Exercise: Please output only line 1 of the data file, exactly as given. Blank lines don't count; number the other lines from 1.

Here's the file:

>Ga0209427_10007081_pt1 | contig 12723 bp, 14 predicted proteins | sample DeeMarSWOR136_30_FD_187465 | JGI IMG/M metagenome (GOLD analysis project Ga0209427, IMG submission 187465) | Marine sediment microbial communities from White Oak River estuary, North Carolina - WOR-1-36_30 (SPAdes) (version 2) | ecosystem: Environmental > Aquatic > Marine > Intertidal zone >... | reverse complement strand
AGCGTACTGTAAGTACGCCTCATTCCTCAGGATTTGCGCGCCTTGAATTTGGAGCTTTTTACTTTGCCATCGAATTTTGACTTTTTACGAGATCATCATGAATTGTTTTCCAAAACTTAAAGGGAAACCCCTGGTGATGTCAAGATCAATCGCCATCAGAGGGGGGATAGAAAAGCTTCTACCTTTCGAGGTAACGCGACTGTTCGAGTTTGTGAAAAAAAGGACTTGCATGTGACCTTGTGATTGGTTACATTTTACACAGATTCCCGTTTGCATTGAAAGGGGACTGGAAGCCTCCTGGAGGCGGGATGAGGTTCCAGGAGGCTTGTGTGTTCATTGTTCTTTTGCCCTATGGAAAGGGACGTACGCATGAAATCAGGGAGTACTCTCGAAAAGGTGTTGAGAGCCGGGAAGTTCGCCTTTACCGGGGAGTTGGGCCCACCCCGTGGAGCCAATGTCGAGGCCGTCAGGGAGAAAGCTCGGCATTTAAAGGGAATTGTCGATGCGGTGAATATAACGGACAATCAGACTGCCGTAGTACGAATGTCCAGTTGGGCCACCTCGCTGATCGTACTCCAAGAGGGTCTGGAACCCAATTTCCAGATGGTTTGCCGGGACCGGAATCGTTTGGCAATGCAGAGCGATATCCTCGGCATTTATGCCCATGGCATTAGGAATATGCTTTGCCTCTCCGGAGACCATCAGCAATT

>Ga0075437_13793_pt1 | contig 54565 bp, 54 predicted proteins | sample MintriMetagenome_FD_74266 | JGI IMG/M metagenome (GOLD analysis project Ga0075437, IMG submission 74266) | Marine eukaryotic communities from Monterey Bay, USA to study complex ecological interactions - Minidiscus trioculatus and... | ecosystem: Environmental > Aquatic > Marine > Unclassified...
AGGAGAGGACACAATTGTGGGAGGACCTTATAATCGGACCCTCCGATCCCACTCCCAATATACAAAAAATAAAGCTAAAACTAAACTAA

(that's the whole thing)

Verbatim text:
>Ga0209427_10007081_pt1 | contig 12723 bp, 14 predicted proteins | sample DeeMarSWOR136_30_FD_187465 | JGI IMG/M metagenome (GOLD analysis project Ga0209427, IMG submission 187465) | Marine sediment microbial communities from White Oak River estuary, North Carolina - WOR-1-36_30 (SPAdes) (version 2) | ecosystem: Environmental > Aquatic > Marine > Intertidal zone >... | reverse complement strand